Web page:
• Drop both points of the long needle and center the stitches in the middle of the cable.
• Pick up both of the points of the new short needle, the one that was In the back, which is now on your left, because you have shifted things around a bit.
• Push the stitches up to the tip of the closest needle, which is now your left-hand needle.
• Pull the other end of the needle around so it is now your right-hand needle.
• Work all of the stitches on the short needle.

And you are ready to do it again. This time, you will have the long needle as the current working needle, and when you begin knitting the stitches on that needle, you will be starting a new round. Simple.

Starting a Project with Two Circs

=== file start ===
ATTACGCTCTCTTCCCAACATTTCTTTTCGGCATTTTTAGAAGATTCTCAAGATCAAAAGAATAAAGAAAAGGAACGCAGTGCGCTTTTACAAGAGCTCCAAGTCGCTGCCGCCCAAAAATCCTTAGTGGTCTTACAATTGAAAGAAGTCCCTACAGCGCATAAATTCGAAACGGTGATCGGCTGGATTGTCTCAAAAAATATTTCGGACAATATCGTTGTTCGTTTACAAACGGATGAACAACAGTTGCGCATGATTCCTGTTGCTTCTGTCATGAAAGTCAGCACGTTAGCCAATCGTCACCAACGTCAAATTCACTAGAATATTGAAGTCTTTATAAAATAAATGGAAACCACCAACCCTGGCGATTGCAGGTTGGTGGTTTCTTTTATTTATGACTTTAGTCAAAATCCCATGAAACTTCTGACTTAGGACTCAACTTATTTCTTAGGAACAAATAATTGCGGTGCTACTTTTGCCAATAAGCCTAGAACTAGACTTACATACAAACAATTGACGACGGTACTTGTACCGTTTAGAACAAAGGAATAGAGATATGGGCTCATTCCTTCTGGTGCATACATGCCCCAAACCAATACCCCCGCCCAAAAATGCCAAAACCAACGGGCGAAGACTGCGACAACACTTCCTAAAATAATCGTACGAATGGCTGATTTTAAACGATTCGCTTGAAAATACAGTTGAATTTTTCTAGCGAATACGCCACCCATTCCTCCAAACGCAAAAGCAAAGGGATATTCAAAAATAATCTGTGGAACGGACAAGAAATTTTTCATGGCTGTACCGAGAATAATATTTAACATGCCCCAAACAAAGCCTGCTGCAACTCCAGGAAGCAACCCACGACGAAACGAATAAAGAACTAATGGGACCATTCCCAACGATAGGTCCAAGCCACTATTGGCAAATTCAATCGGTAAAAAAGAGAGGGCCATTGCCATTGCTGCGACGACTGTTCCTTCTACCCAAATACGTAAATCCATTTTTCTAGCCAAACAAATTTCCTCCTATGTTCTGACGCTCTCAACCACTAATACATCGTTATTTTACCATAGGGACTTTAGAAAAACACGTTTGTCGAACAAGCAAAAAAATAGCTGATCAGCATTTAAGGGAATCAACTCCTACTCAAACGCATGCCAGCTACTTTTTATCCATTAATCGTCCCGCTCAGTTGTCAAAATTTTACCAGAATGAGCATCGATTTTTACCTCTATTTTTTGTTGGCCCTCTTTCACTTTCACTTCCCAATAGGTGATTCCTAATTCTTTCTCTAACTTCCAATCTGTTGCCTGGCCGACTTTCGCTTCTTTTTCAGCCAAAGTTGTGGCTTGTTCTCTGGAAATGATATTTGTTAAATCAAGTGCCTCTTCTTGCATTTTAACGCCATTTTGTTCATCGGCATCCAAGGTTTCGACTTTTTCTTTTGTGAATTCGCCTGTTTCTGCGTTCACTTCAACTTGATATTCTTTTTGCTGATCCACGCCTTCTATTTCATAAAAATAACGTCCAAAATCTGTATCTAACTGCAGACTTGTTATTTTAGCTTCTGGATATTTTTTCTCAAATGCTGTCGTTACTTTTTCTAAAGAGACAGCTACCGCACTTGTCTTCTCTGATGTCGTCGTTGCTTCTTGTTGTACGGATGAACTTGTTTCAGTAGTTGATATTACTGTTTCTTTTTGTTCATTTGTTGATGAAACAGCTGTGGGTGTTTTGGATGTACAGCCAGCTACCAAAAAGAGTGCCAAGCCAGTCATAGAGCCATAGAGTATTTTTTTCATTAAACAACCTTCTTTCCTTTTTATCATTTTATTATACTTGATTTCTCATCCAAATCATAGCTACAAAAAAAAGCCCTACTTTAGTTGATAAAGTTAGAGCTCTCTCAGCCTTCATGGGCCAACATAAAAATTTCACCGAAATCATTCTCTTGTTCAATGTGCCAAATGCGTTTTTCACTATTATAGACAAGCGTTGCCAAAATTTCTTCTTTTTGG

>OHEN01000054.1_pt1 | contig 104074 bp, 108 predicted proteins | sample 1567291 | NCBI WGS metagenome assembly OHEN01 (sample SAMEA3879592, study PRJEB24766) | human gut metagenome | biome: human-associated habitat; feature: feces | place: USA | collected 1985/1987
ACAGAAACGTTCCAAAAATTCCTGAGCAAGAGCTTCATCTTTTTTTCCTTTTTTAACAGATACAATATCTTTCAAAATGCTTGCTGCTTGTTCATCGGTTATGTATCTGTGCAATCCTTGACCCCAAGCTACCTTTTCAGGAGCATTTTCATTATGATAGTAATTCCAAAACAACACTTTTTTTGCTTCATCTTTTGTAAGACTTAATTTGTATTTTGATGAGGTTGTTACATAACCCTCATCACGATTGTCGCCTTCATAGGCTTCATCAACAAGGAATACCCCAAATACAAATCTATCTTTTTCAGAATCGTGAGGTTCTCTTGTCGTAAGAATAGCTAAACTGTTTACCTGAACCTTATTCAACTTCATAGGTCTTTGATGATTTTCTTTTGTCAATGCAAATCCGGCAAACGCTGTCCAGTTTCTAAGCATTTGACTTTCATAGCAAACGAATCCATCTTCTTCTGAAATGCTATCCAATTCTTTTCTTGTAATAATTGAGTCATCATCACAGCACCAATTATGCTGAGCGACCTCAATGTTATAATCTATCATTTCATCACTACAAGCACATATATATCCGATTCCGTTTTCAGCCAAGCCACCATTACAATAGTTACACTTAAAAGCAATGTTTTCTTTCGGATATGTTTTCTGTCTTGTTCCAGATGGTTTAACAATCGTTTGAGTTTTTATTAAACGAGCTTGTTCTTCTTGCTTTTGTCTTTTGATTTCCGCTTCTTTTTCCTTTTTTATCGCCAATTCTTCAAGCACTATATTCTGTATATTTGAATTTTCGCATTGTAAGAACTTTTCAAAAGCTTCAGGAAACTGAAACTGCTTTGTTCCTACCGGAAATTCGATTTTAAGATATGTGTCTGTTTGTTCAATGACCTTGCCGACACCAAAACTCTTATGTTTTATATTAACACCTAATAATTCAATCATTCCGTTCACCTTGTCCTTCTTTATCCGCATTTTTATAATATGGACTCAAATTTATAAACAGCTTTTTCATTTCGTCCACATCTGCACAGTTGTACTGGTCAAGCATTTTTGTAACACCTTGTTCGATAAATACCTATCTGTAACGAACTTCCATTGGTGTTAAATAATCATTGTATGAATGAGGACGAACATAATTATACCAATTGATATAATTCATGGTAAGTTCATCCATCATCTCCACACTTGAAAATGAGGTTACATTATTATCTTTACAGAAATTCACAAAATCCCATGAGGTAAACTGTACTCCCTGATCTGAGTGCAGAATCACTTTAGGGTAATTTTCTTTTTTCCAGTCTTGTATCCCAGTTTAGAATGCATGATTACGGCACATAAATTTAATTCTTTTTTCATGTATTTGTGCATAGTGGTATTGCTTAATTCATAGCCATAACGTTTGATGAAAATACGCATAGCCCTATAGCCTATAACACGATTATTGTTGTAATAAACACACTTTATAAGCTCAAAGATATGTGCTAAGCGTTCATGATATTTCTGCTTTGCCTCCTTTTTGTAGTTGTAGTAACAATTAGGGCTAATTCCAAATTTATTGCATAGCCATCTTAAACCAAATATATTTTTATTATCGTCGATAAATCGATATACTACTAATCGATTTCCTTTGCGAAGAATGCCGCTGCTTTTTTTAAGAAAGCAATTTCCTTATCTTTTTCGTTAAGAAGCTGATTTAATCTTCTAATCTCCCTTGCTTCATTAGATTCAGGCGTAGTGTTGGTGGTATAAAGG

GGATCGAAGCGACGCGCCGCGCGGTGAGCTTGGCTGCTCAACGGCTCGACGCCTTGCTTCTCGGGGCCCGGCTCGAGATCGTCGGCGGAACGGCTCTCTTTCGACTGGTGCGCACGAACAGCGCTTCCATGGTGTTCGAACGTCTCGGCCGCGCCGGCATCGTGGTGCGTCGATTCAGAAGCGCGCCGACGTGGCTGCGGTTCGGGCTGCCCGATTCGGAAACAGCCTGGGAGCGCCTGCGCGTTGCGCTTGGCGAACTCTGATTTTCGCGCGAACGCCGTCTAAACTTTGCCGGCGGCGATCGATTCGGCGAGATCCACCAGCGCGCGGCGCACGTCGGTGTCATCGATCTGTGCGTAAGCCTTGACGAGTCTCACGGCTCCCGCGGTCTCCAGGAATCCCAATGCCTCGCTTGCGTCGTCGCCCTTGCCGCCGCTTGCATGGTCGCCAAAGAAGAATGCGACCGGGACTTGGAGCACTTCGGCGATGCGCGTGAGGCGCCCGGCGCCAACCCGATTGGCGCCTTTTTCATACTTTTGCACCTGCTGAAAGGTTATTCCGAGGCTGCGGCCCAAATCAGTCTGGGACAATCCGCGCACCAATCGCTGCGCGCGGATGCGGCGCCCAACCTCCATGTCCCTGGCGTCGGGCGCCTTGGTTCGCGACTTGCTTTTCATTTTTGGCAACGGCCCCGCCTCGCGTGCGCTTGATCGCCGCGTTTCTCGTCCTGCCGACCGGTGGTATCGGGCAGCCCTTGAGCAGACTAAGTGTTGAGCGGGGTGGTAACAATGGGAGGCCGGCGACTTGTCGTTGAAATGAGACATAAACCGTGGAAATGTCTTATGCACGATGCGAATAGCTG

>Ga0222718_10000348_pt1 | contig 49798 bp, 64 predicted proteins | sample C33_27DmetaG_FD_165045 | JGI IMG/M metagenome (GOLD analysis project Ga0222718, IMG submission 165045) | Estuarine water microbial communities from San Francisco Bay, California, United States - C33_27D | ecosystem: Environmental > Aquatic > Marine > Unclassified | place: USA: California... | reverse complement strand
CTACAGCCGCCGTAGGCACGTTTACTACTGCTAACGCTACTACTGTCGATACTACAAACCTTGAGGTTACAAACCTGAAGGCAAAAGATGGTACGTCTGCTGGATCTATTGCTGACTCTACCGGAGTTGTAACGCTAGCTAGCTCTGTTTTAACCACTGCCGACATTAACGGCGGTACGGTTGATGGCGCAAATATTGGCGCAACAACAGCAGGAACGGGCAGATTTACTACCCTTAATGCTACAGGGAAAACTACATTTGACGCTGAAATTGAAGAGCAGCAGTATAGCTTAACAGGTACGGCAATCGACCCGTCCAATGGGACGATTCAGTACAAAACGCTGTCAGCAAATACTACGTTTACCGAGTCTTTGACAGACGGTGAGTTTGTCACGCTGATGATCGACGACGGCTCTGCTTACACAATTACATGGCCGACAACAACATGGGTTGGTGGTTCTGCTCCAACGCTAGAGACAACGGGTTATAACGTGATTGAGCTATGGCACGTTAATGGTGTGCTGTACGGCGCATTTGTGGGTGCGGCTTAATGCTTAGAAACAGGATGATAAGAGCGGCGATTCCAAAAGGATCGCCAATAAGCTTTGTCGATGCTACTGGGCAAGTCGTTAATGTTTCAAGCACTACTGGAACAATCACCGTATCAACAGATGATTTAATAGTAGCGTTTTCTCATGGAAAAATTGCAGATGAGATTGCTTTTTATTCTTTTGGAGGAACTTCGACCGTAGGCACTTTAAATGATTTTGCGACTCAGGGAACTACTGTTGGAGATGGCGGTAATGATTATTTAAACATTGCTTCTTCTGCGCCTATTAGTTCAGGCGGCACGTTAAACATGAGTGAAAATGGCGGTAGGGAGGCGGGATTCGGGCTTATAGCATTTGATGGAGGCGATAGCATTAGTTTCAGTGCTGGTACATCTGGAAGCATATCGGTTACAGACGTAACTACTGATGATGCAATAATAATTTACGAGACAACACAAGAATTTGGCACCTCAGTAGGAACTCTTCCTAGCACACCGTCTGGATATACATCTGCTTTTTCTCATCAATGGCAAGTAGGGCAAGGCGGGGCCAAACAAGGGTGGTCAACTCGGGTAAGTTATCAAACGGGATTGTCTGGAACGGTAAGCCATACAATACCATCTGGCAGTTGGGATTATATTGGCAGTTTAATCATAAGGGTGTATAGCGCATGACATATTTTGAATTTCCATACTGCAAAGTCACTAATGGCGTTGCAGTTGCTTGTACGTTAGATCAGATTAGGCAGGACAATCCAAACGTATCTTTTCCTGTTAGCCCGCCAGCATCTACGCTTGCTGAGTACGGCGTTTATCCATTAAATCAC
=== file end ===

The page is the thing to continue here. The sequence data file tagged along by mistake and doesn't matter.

If you decide to work the entire hat using 2 circular needles, or if you are knitting a miniature hat or some other small project, here is how to begin a project with 2 circular needles. Remember to use 2 different needle lengths to make it easier to recognize the beginning of the round:

Using the shorter needle, cast on the number of stitches you need plus 1 extra stitch. Then slide all of the stitches to the other end of the needle so that the first stitch cast on is nearest the tip.

Beginning with the first stitch you cast on, slip the first half of the stitches onto the longer needle. You will have one half of the stitches on the short needle and the other half of the stitches on the long needle, but they will still not be joined to form a circle.

To close the circle, slide both sets of stitches to the opposite end of the needles. Be sure the stitches are all facing the same direction. You can do this by placing your hands at opposite ends of the work and moving them toward each other to make sure there are no twists. The first stitch cast on and the extra last stitch cast on are beside each other near the needle tips. The tips are lying side-by-side close enough together for you to carefully lift the extra stitch from the short needle across the gap to the long needle.